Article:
Depending on your grad program, we know that you are busy with course work, teaching classes or writing your thesis or dissertation, while also fulfilling life and work responsibilities off campus. We see you and know how hard you are working! Below are time management strategies that we hope will be helpful as you work toward your goals in the coming weeks and months.
Review your time. It’s important to know exactly how you are spending your time, before coming up with a time management plan that works for you. Take note of what your usual distractions are: Facebook? Email? As you develop your schedule, create times where you can turn off those usual distractions. Save them for a break or reward at the end of a productivity session.
Schedule productivity. What times of the day or evening are you the most focused and ready to work, so you can study or write? Block out those times on your schedule, and do manageable chunks of work. For example, focus on reading or work on a paper non-stop for 25 minutes, then take a five minute break. This “Pomodoro” technique has been shown to help people make steady progress towards completing a project (hint: none of us can focus for four hour blocks!).
Set priorities. Time management doesn’t work if you have too much on your plate, so set priorities in order to have better control over your schedule: 1. Block out hard deadlines for things like final projects, conference presentations, funding or internship applications, etc. 2. Make incremental progress on long-term projects, while prioritizing other tasks with immediate deadlines. 3. Take stock; Are there some commitments you need to say “no” to, or “not right now”? It is OK to postpone certain activities or engagements — or even drop a class from a heavy course load — if the timing isn’t right for you.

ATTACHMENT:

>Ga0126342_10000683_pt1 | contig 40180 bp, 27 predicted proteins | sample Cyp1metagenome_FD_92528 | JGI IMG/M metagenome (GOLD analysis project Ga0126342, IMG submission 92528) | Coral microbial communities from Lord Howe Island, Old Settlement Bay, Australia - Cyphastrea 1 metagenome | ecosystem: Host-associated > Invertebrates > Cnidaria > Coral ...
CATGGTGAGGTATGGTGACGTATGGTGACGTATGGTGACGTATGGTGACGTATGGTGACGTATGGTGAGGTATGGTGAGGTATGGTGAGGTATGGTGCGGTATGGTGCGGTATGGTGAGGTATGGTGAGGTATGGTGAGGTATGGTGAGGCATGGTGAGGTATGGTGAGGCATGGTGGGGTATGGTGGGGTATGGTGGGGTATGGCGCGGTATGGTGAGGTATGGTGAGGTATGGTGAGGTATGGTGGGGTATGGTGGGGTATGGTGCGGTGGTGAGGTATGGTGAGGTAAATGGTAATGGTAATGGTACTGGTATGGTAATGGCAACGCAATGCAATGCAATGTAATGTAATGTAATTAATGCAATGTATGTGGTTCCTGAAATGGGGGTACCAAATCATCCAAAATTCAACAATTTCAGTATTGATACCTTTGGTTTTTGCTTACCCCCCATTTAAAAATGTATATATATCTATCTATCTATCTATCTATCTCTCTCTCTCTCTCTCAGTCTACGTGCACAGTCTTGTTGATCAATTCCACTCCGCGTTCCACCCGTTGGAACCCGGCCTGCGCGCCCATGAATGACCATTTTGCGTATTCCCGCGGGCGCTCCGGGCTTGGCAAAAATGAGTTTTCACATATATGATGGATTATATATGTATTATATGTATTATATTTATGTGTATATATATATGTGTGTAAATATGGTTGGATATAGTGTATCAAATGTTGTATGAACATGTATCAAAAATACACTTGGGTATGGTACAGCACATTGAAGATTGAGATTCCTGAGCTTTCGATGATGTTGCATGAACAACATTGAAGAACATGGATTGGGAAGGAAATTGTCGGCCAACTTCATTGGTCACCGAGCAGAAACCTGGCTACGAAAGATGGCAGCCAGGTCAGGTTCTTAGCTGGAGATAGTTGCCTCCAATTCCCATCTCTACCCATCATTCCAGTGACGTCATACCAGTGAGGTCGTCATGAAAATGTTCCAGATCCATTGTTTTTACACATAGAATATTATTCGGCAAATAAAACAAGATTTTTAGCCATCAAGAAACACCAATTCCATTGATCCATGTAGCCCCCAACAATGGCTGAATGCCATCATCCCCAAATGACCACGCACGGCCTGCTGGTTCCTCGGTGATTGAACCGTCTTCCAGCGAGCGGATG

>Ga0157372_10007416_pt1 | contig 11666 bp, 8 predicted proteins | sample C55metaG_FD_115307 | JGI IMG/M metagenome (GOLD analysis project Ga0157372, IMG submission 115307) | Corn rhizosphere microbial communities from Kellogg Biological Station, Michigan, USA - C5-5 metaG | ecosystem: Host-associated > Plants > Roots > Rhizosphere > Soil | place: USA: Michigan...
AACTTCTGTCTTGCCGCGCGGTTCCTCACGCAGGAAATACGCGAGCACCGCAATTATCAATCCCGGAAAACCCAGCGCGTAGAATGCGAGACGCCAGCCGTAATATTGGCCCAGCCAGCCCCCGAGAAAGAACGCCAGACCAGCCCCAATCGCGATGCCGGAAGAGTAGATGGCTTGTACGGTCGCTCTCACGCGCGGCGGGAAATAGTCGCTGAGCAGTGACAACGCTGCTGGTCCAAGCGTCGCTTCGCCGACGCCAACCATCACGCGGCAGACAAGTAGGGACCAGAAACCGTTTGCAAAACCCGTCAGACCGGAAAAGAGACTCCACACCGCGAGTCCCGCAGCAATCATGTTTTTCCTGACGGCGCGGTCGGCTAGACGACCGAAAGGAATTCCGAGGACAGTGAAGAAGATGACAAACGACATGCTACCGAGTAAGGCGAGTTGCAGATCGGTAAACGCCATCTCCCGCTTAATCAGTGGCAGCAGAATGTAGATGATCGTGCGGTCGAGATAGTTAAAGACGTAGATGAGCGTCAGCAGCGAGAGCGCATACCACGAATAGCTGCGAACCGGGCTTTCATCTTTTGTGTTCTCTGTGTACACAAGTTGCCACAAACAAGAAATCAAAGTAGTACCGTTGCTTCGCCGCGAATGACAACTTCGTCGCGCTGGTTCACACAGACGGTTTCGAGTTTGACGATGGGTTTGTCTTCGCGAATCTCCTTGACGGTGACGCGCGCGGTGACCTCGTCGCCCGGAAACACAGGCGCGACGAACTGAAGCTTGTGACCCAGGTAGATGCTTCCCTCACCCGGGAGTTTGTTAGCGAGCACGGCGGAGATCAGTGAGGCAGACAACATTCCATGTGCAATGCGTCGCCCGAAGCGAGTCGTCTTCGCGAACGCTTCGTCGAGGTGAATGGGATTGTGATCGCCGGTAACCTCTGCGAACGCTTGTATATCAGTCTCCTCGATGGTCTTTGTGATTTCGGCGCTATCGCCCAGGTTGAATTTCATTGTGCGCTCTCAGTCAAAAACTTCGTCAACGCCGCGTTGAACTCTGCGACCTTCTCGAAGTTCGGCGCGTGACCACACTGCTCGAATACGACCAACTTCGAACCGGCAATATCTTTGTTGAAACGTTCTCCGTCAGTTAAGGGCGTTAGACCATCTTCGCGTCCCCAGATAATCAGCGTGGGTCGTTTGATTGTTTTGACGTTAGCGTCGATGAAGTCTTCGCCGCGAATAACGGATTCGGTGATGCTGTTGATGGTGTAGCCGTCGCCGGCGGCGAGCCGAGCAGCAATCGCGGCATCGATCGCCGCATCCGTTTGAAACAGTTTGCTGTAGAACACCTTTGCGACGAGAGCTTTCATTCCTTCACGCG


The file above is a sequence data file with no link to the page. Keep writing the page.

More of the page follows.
Develop your system. After you have reviewed your time, identified the best times you are productive and set priorities, set up a calendar or task system that will work for you. Some students work well with online calendaring, while others prefer physical to-do lists. Some students usw both! The goal is to set something up that will help you use your time wisely each day and each week. Sometimes to-do lists can feel daunting, so choose two or three tasks you will accomplish each day, then enjoy the satisfaction of crossing them off your list once they are completed.
Fuel yourself. You are a whole person, not just a graduate student, so (let go of the guilt) and make space each week to spend quality time with friends and loved ones and to do your favorite re-fueling activities. Also, make getting enough sleep a priority as it will improve your focus, help you think creatively and ensure that you are your best self. Finally, when you complete a task (no matter how big or small), reward yourself by watching an episode of your favorite T.V. show, cooking yourself a nice meal, or having friends over for games night. Here are more examples of affordable ways to treat yourself.
Feel free to let us know what time management strategies work for you!
Core Programs—Office of Graduate Student Affairs
UW Graduate School